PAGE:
Hard to criticize LeBron after second straight title

MIAMI — Now that he’s a multiple champion, one might figure the criticism of LeBron James will subside.

But perhaps he doesn’t want that to happen.

“Please continue to motivate me,’’ the Miami Heat star said to media members as he walked into the offseason clutching his second second straight Bill Russell Finals MVP Award. “I need you guys.’’

James has gotten quite used to the weight of the world being on his shoulders. He’s also become very adept at responding when it is.

Thursday was another such day. With questions swirling about whether James’ legacy might be damaged by a third NBA Finals loss or if the Heat’s Big Three of James, Dwyane Wade and Chris Bosh soon could be broken up, all James did was score 37 points and grab 12 rebounds as Miami defeated the San Antonio Spurs 95-88 in the decisive Game 7 at AmericanAirlines Arena.

The Spurs put on a valiant effort in seeking their fifth title in 15 years. But it might have been two dynasties passing in the night, their former one and one the Heat are starting to put together with their second championship in a row.

James is showing no signs of slowing down as the Big Three continues to morph into a Big One. After struggling at times with his outside shooting in the series, James on Thursday made the most 3-pointers he ever has in a Finals game, going 5 of 10. When James was asked if he’s unstoppable when his shot is clicking like that, he said, “Yeah, I am. You said it.’’

James, though, needs at least a little bit of help to win titles. And he got it in Game 7 from the gritty Wade, who scored 23 points while playing on bad knees, and forward Shane Battier, who bounced back from a recent horrific slump to shoot 6 of 8 from 3-point range for 18 points.

But if James didn’t have the game he did, the Heat wouldn’t have won. The Spurs were within two points in the final two minutes before forward Kawhi Leonard, who had 19 points and 16 rebounds, clanged a 3-pointer, and Tim Duncan, who had a team-high 24 points, missed a pair of inside shots.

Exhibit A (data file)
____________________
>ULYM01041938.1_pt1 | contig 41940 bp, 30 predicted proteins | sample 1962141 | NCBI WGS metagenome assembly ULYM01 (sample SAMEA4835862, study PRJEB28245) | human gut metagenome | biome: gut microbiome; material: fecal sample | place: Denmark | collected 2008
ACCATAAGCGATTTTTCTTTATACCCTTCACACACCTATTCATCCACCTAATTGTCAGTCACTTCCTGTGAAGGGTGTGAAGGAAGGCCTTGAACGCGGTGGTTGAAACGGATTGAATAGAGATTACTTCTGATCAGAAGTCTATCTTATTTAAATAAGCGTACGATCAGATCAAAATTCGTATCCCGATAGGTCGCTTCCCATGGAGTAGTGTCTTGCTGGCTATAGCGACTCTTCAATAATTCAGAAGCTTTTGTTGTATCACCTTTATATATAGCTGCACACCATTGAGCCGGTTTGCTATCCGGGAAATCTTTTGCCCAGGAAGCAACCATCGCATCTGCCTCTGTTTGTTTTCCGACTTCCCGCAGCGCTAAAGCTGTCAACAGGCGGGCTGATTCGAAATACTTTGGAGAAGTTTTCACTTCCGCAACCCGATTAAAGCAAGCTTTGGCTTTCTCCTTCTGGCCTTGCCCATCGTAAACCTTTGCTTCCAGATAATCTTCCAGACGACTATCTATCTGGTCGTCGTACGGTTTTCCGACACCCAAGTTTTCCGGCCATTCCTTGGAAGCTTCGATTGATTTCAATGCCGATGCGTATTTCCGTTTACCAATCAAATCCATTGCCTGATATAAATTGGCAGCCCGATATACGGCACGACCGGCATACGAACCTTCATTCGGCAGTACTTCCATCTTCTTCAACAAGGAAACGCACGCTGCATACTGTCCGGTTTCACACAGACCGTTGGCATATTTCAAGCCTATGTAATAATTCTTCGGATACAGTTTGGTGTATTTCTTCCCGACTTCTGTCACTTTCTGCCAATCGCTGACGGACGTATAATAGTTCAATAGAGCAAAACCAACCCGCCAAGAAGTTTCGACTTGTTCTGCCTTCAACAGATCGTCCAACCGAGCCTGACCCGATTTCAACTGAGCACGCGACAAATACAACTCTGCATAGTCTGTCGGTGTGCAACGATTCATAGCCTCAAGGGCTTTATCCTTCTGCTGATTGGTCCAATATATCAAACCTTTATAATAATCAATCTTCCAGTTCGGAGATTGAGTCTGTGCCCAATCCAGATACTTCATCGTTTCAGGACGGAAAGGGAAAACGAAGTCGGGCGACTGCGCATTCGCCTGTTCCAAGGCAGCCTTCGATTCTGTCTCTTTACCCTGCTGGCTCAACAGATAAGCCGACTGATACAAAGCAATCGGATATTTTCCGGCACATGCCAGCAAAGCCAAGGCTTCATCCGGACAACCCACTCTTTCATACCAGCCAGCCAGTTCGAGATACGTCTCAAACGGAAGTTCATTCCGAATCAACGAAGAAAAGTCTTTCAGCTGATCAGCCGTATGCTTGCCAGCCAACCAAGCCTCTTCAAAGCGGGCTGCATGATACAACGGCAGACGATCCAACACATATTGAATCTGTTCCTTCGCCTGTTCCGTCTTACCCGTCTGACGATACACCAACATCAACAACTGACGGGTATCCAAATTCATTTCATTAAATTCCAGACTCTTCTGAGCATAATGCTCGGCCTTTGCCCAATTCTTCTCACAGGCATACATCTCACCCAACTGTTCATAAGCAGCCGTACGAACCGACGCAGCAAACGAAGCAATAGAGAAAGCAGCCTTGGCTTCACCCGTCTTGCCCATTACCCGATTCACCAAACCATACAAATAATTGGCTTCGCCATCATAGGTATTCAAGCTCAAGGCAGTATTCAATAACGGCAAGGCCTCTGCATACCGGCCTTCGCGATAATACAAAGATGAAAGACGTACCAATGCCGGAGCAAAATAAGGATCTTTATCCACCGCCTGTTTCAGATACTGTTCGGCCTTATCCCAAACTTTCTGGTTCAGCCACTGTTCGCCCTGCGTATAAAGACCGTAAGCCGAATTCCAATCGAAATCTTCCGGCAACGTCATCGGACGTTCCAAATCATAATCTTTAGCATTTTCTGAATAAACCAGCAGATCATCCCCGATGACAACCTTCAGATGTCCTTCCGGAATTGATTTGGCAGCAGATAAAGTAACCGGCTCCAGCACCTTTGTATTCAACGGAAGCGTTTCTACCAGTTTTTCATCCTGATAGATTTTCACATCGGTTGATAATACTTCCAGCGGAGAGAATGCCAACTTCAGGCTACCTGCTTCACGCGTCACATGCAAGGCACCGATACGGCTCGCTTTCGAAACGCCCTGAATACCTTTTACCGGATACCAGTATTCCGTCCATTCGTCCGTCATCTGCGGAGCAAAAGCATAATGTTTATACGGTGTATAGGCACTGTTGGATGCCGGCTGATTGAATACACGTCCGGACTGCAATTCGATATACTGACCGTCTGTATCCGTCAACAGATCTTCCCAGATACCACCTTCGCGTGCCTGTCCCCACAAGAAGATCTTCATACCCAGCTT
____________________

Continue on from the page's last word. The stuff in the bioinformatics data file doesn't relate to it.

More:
“He saved the best performance for last,’’ Miami guard Mario Chalmers said of James. “That’s what great players do. He pretty much has no weaknesses. He’s an unstoppable player.’’

James’ drilled a 19-foot jumper with 27.9 seconds left that gave the Heat a safe 92-88 lead. Then he hit a pair of free throws with 23.5 seconds remaining for a 94-88 lead, and soon it was time to celebrate.

“The vision that I had when I decided to come here is all coming true,’’ James said. “We’ve been able to persevere and to win back-to-back championships. It’s an unbelievable feeling.

“Last year, when I was sitting up here, with my first championship, I said it was the toughest thing I had ever done. This year I’ll tell last year he’s absolutely wrong. This was the toughest championship right here between the two. I mean, everything we been through this postseason, especially in these Finals. … We were scratching for our lives in Game 6, down five with 28 seconds to go.’’

Two days earlier, the Heat indeed were on life support. But they somehow pulled out a 103-100 overtime win.

Guard Manu Ginobili spent plenty of time after Game 7 lamenting how his Spurs had blown Game 6. He knows that you don’t give a guy like James another chance.

“That’s what happens when you play against the greatest player in the world,’’ Ginobili said. “That why you go back to Game 6, when we had everything under control.’’

San Antonio’s plan Thursday was to try to blitz James. It worked in the first quarter, when James shot just 1 of 4, but it didn’t last.

James had entered Thursday shooting just 43.3 percent, including 29.2 percent from 3-point range (7 of 24), in the first six games of the Finals. But he had broken down film and knew what was needed to get going.
“I was one of the best mid-range shooters in the game,’’ said James, who shot 12 of 23 overall in Game 7. “I shot a career high from the 3-point line. I just told myself why. ‘Don’t abandon what you’ve done all year. Don’t abandon now because they’re going under. Don’t force the paint. If it’s there, take it. If not, take the jumper.’ ’’

James finished the series with averages of 25.3 points, 10.9 rebounds and 7.0 assists in becoming the fifth player to win consecutive Finals MVP trophies. He got a big hug after the game from Spurs coach Gregg Popovich.

Many NBA players took to Twitter to give kudos to the King. Denver’s Andre Iguodala wrote, “If you still hate Lebron you really need a life coach and I’ll sponsor you.’’

Then again, it’s still June.

“He’ll get a lot less this summer,’’ Wade said of criticism. “When the season starts up again next year, it’s on again.’’

That’s the world we live in these days even if it always seems it should be LeBron’s world.

“We live in the world of immediate blame and immediate praise, and they’re always going to take a shot at the guy at the top of the mountain,’’ Heat president Pat Riley said. “LeBron is the greatest player in the world.’’

After the game, ABC analyst Magic Johnson told James on the air he could end up as the greatest player ever. But James might not want to hear that much.

He’s going to need some motivation for next season.

Chris Tomasson can be reached at christomasson@hotmail.com or on Twitter @christomasson.